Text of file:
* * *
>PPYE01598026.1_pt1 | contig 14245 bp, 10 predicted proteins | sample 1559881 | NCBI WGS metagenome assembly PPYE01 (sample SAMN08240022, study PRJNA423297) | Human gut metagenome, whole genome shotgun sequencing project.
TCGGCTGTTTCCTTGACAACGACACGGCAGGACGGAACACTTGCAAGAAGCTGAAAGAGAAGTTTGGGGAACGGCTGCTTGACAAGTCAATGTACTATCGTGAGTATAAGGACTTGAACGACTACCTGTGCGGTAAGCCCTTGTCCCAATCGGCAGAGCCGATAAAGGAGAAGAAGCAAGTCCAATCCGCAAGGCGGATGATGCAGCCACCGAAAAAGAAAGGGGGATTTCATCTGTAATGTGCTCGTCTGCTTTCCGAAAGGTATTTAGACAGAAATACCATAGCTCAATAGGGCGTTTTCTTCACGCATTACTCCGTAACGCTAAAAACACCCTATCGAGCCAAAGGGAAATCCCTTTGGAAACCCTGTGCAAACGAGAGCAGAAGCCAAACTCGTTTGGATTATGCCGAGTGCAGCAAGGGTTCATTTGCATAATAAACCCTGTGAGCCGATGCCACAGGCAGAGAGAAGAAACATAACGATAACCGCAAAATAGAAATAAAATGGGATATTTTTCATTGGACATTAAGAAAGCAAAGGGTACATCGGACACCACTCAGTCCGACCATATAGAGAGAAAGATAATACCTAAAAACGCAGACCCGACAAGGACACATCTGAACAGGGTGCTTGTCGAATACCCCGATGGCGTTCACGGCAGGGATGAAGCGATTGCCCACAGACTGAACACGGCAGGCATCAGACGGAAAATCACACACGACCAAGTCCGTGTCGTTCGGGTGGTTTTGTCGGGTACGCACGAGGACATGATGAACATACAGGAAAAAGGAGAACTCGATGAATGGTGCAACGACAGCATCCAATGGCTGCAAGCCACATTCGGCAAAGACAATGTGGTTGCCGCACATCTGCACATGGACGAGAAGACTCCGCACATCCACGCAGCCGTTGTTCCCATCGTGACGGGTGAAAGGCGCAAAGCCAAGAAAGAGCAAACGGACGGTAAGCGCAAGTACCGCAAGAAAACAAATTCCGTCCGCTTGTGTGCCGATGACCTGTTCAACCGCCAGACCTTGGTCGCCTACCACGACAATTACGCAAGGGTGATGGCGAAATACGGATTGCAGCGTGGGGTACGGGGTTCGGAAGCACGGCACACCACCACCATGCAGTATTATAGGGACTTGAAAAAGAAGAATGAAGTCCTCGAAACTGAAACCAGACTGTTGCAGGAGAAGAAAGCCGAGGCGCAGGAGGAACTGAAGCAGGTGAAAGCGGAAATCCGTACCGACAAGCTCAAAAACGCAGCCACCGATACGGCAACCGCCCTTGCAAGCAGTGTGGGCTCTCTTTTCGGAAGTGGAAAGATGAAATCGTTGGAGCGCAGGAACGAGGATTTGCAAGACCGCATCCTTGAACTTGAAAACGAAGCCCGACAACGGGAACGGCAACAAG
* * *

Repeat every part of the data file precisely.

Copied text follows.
>PPYE01598026.1_pt1 | contig 14245 bp, 10 predicted proteins | sample 1559881 | NCBI WGS metagenome assembly PPYE01 (sample SAMN08240022, study PRJNA423297) | Human gut metagenome, whole genome shotgun sequencing project.
TCGGCTGTTTCCTTGACAACGACACGGCAGGACGGAACACTTGCAAGAAGCTGAAAGAGAAGTTTGGGGAACGGCTGCTTGACAAGTCAATGTACTATCGTGAGTATAAGGACTTGAACGACTACCTGTGCGGTAAGCCCTTGTCCCAATCGGCAGAGCCGATAAAGGAGAAGAAGCAAGTCCAATCCGCAAGGCGGATGATGCAGCCACCGAAAAAGAAAGGGGGATTTCATCTGTAATGTGCTCGTCTGCTTTCCGAAAGGTATTTAGACAGAAATACCATAGCTCAATAGGGCGTTTTCTTCACGCATTACTCCGTAACGCTAAAAACACCCTATCGAGCCAAAGGGAAATCCCTTTGGAAACCCTGTGCAAACGAGAGCAGAAGCCAAACTCGTTTGGATTATGCCGAGTGCAGCAAGGGTTCATTTGCATAATAAACCCTGTGAGCCGATGCCACAGGCAGAGAGAAGAAACATAACGATAACCGCAAAATAGAAATAAAATGGGATATTTTTCATTGGACATTAAGAAAGCAAAGGGTACATCGGACACCACTCAGTCCGACCATATAGAGAGAAAGATAATACCTAAAAACGCAGACCCGACAAGGACACATCTGAACAGGGTGCTTGTCGAATACCCCGATGGCGTTCACGGCAGGGATGAAGCGATTGCCCACAGACTGAACACGGCAGGCATCAGACGGAAAATCACACACGACCAAGTCCGTGTCGTTCGGGTGGTTTTGTCGGGTACGCACGAGGACATGATGAACATACAGGAAAAAGGAGAACTCGATGAATGGTGCAACGACAGCATCCAATGGCTGCAAGCCACATTCGGCAAAGACAATGTGGTTGCCGCACATCTGCACATGGACGAGAAGACTCCGCACATCCACGCAGCCGTTGTTCCCATCGTGACGGGTGAAAGGCGCAAAGCCAAGAAAGAGCAAACGGACGGTAAGCGCAAGTACCGCAAGAAAACAAATTCCGTCCGCTTGTGTGCCGATGACCTGTTCAACCGCCAGACCTTGGTCGCCTACCACGACAATTACGCAAGGGTGATGGCGAAATACGGATTGCAGCGTGGGGTACGGGGTTCGGAAGCACGGCACACCACCACCATGCAGTATTATAGGGACTTGAAAAAGAAGAATGAAGTCCTCGAAACTGAAACCAGACTGTTGCAGGAGAAGAAAGCCGAGGCGCAGGAGGAACTGAAGCAGGTGAAAGCGGAAATCCGTACCGACAAGCTCAAAAACGCAGCCACCGATACGGCAACCGCCCTTGCAAGCAGTGTGGGCTCTCTTTTCGGAAGTGGAAAGATGAAATCGTTGGAGCGCAGGAACGAGGATTTGCAAGACCGCATCCTTGAACTTGAAAACGAAGCCCGACAACGGGAACGGCAACAAG